What are burns? Burns are one of the most common household injuries, especially among children. The term “burn” means more than the burning sensation associated with this injury. Burns are characterised by severe skin damage that causes the affected skin cells to die. Most people can recover from burns without serious health consequences, depending on the cause and degree of injury. More serious burns require immediate emergency medical care to prevent complications and death.
Burn levels There are three primary types of burns: first, second, and third degree. Each degree is based on the severity of damage to the skin, with first degree being the most minor and third degree being the most severe.
Damage includes: First-degree burns: Damage only the outer layer of skin Second-degree burns: Damage the outer layer and the layer underneath Third-degree burns: Damage or destroy the deepest layer of skin and tissues underneath There is also fourth-degree burns. This type of burn includes all the symptoms of a third-degree burn and extend beyond the skin into tendons and bones.
Incidence Burns injuries are a global public health crisis, accounting fourth most common type of trauma worldwide, for an estimated 265,000 deaths annually. In India about 60,000 people suffer from burns annually, more than 50,000 are treated in hospitals and about 10,000 succumb to thermal injury.
Exact figure is likely to be even higher, considering the poverty, illiteracy, poor standards of safety at home, the workplace, industries and the public places, etc. Thus, the burn ‘disease’ is endemic in our country. The majority of patients sustain burns of such limited severity and extent (>80% of burns involve <20% of the body surface), that they can be treated on an outpatient basis.
Approximately 33% of patients who require in-hospital care have a major burn injury as defined by the American Burn Association on the basis of burn size, causative agent, and associated injuries and should be treated in a tertiary care burn center.
Complications Compared with first- and second-degree burns, third-degree burns carry the risk for complications, such as infections, blood loss, and shock, which is often what,could lead to death. All burns carry the risk of infections because bacteria can enter broken skin. Tetanus is another possible complication with burns of all levels. Hypothermia and Hypovolemia.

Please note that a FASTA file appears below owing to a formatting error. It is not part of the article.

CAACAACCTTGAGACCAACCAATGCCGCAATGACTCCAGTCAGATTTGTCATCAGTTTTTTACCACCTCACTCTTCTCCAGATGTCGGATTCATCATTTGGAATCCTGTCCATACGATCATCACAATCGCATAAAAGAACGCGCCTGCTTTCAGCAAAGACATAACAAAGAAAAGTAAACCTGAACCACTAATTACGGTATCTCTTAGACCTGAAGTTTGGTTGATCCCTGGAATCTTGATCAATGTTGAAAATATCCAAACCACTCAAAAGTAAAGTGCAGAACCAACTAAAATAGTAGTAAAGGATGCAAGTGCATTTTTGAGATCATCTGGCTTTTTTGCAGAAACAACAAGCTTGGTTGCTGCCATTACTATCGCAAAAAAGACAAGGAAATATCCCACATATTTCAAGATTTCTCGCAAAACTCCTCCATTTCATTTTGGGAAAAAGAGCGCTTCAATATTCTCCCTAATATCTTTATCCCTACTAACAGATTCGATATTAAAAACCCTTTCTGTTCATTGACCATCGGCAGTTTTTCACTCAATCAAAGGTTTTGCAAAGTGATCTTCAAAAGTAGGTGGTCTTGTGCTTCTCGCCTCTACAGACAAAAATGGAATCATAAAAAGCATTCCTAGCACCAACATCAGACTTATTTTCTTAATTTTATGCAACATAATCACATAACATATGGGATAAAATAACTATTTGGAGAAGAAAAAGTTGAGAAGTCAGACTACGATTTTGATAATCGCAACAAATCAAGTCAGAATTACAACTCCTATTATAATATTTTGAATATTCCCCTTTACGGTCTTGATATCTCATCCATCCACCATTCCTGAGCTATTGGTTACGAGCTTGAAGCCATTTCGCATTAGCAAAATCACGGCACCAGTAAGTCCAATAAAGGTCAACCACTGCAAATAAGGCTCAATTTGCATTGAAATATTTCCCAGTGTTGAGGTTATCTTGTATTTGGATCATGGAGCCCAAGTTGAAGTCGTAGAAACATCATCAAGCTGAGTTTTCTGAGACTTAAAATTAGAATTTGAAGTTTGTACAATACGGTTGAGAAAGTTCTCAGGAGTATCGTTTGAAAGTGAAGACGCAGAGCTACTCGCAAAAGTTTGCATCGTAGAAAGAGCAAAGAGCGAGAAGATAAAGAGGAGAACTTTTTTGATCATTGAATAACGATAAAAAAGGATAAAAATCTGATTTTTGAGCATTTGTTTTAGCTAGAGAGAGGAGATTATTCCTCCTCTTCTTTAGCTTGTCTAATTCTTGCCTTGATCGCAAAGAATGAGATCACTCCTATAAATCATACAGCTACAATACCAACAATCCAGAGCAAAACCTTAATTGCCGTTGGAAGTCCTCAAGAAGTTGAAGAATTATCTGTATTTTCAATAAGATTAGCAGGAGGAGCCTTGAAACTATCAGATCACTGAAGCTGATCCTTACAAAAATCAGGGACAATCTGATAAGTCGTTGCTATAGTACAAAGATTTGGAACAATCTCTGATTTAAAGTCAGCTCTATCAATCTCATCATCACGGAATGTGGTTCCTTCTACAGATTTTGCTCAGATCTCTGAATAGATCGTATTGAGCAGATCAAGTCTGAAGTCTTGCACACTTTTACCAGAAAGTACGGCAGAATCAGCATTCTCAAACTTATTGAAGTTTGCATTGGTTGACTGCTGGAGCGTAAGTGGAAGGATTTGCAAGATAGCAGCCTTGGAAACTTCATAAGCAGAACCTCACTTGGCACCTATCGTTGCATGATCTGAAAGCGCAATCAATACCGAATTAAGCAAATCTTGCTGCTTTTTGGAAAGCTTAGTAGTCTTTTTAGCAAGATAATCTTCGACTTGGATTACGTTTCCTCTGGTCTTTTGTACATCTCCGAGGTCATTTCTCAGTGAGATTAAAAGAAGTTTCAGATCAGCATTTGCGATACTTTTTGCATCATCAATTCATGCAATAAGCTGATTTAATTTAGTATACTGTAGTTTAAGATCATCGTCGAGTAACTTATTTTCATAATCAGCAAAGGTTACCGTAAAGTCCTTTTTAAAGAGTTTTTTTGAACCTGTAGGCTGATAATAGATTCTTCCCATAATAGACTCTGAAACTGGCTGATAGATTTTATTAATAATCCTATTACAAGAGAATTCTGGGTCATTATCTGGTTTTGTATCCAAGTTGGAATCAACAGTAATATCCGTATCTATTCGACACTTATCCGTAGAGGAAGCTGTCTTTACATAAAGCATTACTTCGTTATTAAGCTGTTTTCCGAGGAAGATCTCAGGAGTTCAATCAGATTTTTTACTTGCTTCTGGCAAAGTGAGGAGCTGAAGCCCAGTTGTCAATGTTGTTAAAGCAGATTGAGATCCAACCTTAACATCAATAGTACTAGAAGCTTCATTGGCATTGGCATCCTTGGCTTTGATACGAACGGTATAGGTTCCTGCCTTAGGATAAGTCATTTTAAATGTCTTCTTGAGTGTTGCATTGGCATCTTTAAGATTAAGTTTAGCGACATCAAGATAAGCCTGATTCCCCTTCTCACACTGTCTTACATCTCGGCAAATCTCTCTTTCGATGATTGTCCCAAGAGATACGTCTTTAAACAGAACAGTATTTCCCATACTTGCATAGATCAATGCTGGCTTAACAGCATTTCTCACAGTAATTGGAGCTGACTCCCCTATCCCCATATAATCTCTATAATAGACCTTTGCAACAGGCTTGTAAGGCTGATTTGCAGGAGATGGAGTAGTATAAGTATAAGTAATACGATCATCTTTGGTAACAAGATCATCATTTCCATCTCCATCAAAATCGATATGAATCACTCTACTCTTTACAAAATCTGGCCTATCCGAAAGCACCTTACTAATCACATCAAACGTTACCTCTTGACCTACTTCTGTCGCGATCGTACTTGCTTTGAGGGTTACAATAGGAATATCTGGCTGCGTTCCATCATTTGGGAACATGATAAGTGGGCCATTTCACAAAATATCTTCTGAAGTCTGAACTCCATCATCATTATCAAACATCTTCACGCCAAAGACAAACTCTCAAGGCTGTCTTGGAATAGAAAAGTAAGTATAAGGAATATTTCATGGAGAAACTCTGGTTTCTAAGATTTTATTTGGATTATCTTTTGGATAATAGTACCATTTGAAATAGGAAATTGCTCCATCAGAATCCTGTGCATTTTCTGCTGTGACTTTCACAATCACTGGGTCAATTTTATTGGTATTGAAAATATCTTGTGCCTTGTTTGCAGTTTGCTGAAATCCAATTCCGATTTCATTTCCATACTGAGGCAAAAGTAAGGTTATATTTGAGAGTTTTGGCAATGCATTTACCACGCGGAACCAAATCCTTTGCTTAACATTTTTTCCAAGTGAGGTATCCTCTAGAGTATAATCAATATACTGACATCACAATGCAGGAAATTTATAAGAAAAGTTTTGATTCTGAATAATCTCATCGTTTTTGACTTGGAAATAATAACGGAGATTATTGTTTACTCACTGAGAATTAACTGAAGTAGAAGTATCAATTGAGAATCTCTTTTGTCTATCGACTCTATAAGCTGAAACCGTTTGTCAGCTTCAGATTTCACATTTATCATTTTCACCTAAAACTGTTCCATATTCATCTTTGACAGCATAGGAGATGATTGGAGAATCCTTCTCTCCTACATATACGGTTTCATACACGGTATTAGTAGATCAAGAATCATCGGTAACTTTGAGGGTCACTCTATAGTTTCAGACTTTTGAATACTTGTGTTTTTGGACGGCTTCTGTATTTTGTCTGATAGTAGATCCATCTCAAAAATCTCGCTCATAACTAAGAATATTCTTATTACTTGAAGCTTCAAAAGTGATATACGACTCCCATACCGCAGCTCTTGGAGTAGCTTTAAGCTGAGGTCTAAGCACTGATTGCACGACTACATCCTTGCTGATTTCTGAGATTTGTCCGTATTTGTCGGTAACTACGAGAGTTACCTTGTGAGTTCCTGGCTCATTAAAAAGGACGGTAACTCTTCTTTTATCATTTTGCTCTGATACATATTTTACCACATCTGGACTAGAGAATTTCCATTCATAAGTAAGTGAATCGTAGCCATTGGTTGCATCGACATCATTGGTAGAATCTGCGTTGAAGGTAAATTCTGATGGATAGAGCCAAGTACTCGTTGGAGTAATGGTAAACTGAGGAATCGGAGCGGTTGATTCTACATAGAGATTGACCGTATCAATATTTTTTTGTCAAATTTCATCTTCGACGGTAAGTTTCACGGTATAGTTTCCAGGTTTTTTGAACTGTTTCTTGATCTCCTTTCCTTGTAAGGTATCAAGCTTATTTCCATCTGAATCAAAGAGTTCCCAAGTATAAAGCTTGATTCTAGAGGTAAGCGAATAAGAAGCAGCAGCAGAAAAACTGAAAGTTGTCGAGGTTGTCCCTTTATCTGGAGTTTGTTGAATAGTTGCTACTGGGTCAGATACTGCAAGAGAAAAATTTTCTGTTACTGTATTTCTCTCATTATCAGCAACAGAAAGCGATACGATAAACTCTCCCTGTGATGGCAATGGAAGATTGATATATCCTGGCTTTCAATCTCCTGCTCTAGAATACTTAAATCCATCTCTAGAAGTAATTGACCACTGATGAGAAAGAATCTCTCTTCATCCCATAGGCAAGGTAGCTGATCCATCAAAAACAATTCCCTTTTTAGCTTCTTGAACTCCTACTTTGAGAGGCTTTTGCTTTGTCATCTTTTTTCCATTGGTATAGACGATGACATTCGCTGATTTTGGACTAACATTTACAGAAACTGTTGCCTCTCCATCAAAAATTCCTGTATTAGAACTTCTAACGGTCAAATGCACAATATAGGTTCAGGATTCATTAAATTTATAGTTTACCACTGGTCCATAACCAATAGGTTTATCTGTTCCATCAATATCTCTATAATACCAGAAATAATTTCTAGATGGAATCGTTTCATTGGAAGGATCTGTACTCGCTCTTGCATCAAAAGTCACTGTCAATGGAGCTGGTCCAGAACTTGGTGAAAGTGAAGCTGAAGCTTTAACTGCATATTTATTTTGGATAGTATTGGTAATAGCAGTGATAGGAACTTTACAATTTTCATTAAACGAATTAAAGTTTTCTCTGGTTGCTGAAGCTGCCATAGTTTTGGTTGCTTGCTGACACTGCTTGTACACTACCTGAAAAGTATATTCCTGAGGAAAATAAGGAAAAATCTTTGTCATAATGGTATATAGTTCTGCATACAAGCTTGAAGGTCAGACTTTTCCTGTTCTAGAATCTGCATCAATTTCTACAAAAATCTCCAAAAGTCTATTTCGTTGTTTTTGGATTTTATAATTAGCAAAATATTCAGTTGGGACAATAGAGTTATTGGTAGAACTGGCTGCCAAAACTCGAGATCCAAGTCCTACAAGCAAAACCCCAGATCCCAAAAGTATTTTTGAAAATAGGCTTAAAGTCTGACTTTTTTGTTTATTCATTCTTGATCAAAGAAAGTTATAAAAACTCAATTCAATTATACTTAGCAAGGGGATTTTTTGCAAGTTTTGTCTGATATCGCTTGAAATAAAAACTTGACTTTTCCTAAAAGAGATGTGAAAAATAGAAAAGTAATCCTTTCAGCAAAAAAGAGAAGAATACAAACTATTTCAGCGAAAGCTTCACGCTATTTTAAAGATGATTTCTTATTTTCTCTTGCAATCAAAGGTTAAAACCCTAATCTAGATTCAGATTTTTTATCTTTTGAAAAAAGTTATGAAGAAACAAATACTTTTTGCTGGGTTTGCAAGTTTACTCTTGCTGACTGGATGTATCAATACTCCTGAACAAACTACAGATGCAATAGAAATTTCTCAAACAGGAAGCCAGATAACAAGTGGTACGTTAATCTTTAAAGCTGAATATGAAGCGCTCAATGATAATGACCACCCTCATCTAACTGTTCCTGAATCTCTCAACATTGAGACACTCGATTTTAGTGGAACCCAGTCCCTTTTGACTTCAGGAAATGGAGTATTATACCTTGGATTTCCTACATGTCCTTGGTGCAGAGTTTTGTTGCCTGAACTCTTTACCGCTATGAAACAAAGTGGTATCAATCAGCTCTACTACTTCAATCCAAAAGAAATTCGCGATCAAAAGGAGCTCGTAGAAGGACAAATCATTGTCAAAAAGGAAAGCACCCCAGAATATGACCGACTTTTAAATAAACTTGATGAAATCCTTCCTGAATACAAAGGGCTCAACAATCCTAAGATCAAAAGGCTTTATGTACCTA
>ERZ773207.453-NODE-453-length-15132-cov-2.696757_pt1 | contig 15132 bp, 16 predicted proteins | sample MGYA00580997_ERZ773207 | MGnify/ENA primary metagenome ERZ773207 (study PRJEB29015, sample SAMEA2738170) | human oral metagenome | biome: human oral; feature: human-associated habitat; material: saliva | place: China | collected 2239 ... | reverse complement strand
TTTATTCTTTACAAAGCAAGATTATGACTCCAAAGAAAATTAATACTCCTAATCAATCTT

Available Treatment: Effective topical antimicrobial chemotherapy limits intra eschar bacterial proliferation and the attendant risk of invasive infection. Mafenide acetate, 1% SSD and silver nitrate are the three most commonly employed topical antimicrobial agents for burn wound care. Each agent has specific limitations and advantages. It is clear that the topical agents are crucial in the ultimate eradication of the burn and infected wound pathogens since it is extremely difficult to administer the intravenous antibiotics to non-perfused tissue such as burned skin. The poorly vascularized, burned skin is, therefore, the portal of entry and the infection in burn victims. The ideal topical agent should be highly active against common and multi-resistant pathogens, such as methicillin resistant Staphylococcus aureus, vancomycin resistant Enterococcus faecium/faecalis, and extended spectrum β-lactamase producing Gram- negative organisms, while having a neutral or even beneficial effect on the wound healing process. Improving the methods of wound healing and tissue repair offers tremendous opportunities to enhance the quality of life for trauma and burn patients. It may also help to reduce health care costs. Researchers are looking to develop alternative therapies to commercial antibiotics due to the emergence of resistant strains. Current research has begun to include the development of alternative therapies to aid patients in recovering from their injuries.
XYLENTRA™, is an antimicrobial peptide which has showed significant promise in vitro studies against a large number of pathogens through to extensive animal studies. In clinical trials on patients with thermal injury exceeding 10-20% of total burn surface area, not including first-degree burns Xylentra was found to be solute resistant. These types of antimicrobial peptides show enormous promise in treating patients with chronic wounds or burn wound sepsis. This treatment would result in increasing patients survival rates, reduced treatment costs to their family. This treatment can be an alternative treatment for other antibiotic-resistant infections as well.
How it acts?
XYLENTRA™, is a designed antimicrobial peptides (dAMP) that is resistant to effects of high solute levels and demonstrate even greater antibacterial activity. Xylentra is relatively a new achievement among discoveries related to immune system. The mechanism of action is different from present antibiotics that are used. It appears Xylentra’s ability to alter in membrane structure results in the reorientation of peptide molecules in the membrane culminating in eventual pore formation and lysis of the target microbe.
Therapeutic class/Indication Wound Healing, Antimicrobial Therapy and Scar Prevention/Reduction Dosage
Topical formulation in form of ointment with concentration of 0.05%w/w XYLENTRA™.